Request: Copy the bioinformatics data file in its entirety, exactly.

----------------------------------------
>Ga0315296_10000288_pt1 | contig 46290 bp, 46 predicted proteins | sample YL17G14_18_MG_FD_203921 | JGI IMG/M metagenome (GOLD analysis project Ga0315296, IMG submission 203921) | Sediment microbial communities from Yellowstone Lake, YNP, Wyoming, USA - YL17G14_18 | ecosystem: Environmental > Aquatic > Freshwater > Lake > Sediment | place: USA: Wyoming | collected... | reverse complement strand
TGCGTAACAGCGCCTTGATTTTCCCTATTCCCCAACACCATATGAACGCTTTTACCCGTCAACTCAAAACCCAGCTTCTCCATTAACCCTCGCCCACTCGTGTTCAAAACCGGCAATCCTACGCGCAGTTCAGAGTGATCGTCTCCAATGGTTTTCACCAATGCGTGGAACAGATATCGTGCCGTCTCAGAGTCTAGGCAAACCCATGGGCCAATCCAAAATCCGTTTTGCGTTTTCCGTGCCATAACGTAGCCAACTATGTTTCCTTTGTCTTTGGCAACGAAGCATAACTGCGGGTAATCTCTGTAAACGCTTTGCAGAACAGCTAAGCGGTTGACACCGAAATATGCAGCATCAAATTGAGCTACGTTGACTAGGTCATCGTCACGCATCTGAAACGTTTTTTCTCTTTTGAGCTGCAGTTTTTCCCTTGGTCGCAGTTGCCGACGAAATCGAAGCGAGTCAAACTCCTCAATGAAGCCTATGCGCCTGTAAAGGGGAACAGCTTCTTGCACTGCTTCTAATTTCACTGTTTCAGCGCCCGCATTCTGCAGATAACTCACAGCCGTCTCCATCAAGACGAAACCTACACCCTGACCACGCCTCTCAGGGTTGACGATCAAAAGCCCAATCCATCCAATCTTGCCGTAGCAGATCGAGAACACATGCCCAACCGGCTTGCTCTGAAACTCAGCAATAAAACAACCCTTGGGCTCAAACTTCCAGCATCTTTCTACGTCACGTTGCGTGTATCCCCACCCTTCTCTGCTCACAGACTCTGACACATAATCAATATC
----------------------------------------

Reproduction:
>Ga0315296_10000288_pt1 | contig 46290 bp, 46 predicted proteins | sample YL17G14_18_MG_FD_203921 | JGI IMG/M metagenome (GOLD analysis project Ga0315296, IMG submission 203921) | Sediment microbial communities from Yellowstone Lake, YNP, Wyoming, USA - YL17G14_18 | ecosystem: Environmental > Aquatic > Freshwater > Lake > Sediment | place: USA: Wyoming | collected... | reverse complement strand
TGCGTAACAGCGCCTTGATTTTCCCTATTCCCCAACACCATATGAACGCTTTTACCCGTCAACTCAAAACCCAGCTTCTCCATTAACCCTCGCCCACTCGTGTTCAAAACCGGCAATCCTACGCGCAGTTCAGAGTGATCGTCTCCAATGGTTTTCACCAATGCGTGGAACAGATATCGTGCCGTCTCAGAGTCTAGGCAAACCCATGGGCCAATCCAAAATCCGTTTTGCGTTTTCCGTGCCATAACGTAGCCAACTATGTTTCCTTTGTCTTTGGCAACGAAGCATAACTGCGGGTAATCTCTGTAAACGCTTTGCAGAACAGCTAAGCGGTTGACACCGAAATATGCAGCATCAAATTGAGCTACGTTGACTAGGTCATCGTCACGCATCTGAAACGTTTTTTCTCTTTTGAGCTGCAGTTTTTCCCTTGGTCGCAGTTGCCGACGAAATCGAAGCGAGTCAAACTCCTCAATGAAGCCTATGCGCCTGTAAAGGGGAACAGCTTCTTGCACTGCTTCTAATTTCACTGTTTCAGCGCCCGCATTCTGCAGATAACTCACAGCCGTCTCCATCAAGACGAAACCTACACCCTGACCACGCCTCTCAGGGTTGACGATCAAAAGCCCAATCCATCCAATCTTGCCGTAGCAGATCGAGAACACATGCCCAACCGGCTTGCTCTGAAACTCAGCAATAAAACAACCCTTGGGCTCAAACTTCCAGCATCTTTCTACGTCACGTTGCGTGTATCCCCACCCTTCTCTGCTCACAGACTCTGACACATAATCAATATC